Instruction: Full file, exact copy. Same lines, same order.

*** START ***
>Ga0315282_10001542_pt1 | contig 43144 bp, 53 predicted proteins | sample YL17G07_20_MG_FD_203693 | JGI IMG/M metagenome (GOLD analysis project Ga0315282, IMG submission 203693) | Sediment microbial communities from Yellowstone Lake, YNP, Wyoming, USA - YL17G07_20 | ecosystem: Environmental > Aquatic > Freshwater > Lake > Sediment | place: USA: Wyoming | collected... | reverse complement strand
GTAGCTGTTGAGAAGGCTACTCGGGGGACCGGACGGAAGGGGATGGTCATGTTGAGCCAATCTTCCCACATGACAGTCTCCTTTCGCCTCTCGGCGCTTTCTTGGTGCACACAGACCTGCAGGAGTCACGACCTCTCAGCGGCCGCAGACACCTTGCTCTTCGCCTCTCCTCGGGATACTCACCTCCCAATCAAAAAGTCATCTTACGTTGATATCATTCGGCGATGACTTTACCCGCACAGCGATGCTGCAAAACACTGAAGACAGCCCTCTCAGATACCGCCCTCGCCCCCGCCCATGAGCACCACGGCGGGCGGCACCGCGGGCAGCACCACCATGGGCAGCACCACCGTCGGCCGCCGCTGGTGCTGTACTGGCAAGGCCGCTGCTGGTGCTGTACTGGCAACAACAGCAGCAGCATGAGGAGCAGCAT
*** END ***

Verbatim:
>Ga0315282_10001542_pt1 | contig 43144 bp, 53 predicted proteins | sample YL17G07_20_MG_FD_203693 | JGI IMG/M metagenome (GOLD analysis project Ga0315282, IMG submission 203693) | Sediment microbial communities from Yellowstone Lake, YNP, Wyoming, USA - YL17G07_20 | ecosystem: Environmental > Aquatic > Freshwater > Lake > Sediment | place: USA: Wyoming | collected... | reverse complement strand
GTAGCTGTTGAGAAGGCTACTCGGGGGACCGGACGGAAGGGGATGGTCATGTTGAGCCAATCTTCCCACATGACAGTCTCCTTTCGCCTCTCGGCGCTTTCTTGGTGCACACAGACCTGCAGGAGTCACGACCTCTCAGCGGCCGCAGACACCTTGCTCTTCGCCTCTCCTCGGGATACTCACCTCCCAATCAAAAAGTCATCTTACGTTGATATCATTCGGCGATGACTTTACCCGCACAGCGATGCTGCAAAACACTGAAGACAGCCCTCTCAGATACCGCCCTCGCCCCCGCCCATGAGCACCACGGCGGGCGGCACCGCGGGCAGCACCACCATGGGCAGCACCACCGTCGGCCGCCGCTGGTGCTGTACTGGCAAGGCCGCTGCTGGTGCTGTACTGGCAACAACAGCAGCAGCATGAGGAGCAGCAT